Major maternity and pediatric hospitals in Ho Chi Minh City are becoming overloaded with newborn babies, prompting managers of the infirmaries to seek for an urgent and effective solution to the issue.
According to the observation of Tuoi Tre (Youth) newspaper reporters, the situation can be noticed at major maternity hospitals such as Hung Vuong and Tu Du and at the Children's Hospitals 1 and 2.
Tu Du, one of the oldest maternity hospitals in the metropolis, received and treated about 7,440 newborns in the first nine months of this year.
The infirmary’s neonatal unit is designed to have a capacity of 192 beds. However, about 250, sometimes up to 300, babies have been recorded at the facility at a time.
The same situation also happens at the Children's Hospital 1, located in District 10, whose 210-bed neonatal special care unit always has to serve about 250 to 300 newborns at a time.
The overload can be attributed to the fact that these infirmaries have been receiving patients not only from Ho Chi Minh City but also from other provinces in southern Vietnam.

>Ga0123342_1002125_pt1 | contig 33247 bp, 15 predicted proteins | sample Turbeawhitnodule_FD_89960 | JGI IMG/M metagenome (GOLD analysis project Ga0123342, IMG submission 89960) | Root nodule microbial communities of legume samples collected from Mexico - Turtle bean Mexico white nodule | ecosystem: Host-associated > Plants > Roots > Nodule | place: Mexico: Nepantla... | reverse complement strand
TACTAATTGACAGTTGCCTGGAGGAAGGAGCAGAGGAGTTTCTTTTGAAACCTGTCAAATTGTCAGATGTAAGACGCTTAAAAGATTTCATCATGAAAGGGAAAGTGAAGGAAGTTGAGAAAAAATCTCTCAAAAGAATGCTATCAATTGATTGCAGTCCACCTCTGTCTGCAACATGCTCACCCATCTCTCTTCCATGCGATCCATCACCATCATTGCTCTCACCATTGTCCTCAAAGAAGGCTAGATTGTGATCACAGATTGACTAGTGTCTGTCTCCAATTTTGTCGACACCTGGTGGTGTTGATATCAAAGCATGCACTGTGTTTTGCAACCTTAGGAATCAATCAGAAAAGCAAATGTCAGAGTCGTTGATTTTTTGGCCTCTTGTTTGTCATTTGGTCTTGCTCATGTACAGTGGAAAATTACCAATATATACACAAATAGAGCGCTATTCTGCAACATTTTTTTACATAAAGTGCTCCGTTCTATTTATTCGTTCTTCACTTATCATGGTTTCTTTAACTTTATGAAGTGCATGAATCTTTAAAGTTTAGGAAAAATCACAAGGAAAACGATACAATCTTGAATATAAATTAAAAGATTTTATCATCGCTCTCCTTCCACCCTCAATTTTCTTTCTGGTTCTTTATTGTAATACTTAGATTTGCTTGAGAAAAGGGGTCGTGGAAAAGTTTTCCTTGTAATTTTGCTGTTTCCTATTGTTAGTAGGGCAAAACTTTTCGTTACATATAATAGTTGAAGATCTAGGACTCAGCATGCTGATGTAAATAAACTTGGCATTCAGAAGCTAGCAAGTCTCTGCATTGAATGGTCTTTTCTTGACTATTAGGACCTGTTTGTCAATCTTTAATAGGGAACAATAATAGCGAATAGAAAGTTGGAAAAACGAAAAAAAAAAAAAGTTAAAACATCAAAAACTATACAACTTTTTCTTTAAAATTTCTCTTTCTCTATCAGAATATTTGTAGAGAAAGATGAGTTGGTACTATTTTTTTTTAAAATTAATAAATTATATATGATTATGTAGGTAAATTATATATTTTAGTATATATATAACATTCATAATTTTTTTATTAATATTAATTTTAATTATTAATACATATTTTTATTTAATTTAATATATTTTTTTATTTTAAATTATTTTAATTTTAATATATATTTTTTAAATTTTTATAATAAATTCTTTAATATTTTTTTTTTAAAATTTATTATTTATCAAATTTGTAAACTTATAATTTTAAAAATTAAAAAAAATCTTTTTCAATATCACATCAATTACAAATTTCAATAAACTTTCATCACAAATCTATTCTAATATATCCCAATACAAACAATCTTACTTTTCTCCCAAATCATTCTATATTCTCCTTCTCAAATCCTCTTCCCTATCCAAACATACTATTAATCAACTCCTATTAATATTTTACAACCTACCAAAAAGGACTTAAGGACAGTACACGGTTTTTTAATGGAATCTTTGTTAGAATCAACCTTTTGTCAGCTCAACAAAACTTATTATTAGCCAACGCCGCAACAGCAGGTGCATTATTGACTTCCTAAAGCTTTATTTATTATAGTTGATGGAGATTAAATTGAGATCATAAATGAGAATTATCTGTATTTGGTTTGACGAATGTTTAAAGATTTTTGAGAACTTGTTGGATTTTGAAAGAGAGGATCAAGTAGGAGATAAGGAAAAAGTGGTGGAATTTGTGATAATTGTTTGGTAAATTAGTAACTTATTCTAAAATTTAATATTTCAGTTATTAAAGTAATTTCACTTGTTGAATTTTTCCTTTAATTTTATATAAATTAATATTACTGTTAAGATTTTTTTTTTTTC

“It is much safer to have your baby delivered at a major hospital in Ho Chi Minh City,” Nguyen Thi Nguyet, a 62-year-old resident from the Mekong Delta province of Tien Giang, said as she was waiting for her five-day-old grandchild to be vaccinated at Tu Du Hospital.
At the Children's Hospital 1, most newborn patients also come from other localities rather than from Ho Chi Minh City.
|A doctor examines an infant at the Children's Hospital 1 in Ho Chi Minh City. Photo: Tuoi Tre|
Tang Chi Thuong, deputy director of the municipal Department of Health, has recently warned of the situation, urging relevant agencies to deal with the problem to ensure service quality for all patients.
A representative from Tu Du Hospital stated its managers have been applying certain measures to shorten the time needed for each newborn to stay at the facility.
They have also supported programs to train and improve the skills of doctors in neighboring provinces.
Hung Vuong, another major maternity hospital in the southern hub, has been trying to minimize the number of infants treated at its neonatal special care unit.
According to Ngo Ngoc Quang Minh, deputy director of the Children's Hospital 1, the infirmary has been improving its services to reduce the treatment time for each patient.
Doctors have been assisting their co-workers at hospitals in other provinces in patient diagnosis and consultation via telephone and the Internet, Minh continued.
Thanks to this approach, parents would rest assured their children are in good hands and no longer need to seek treatment for their kids in Ho Chi Minh City if their conditions are not serious, he added.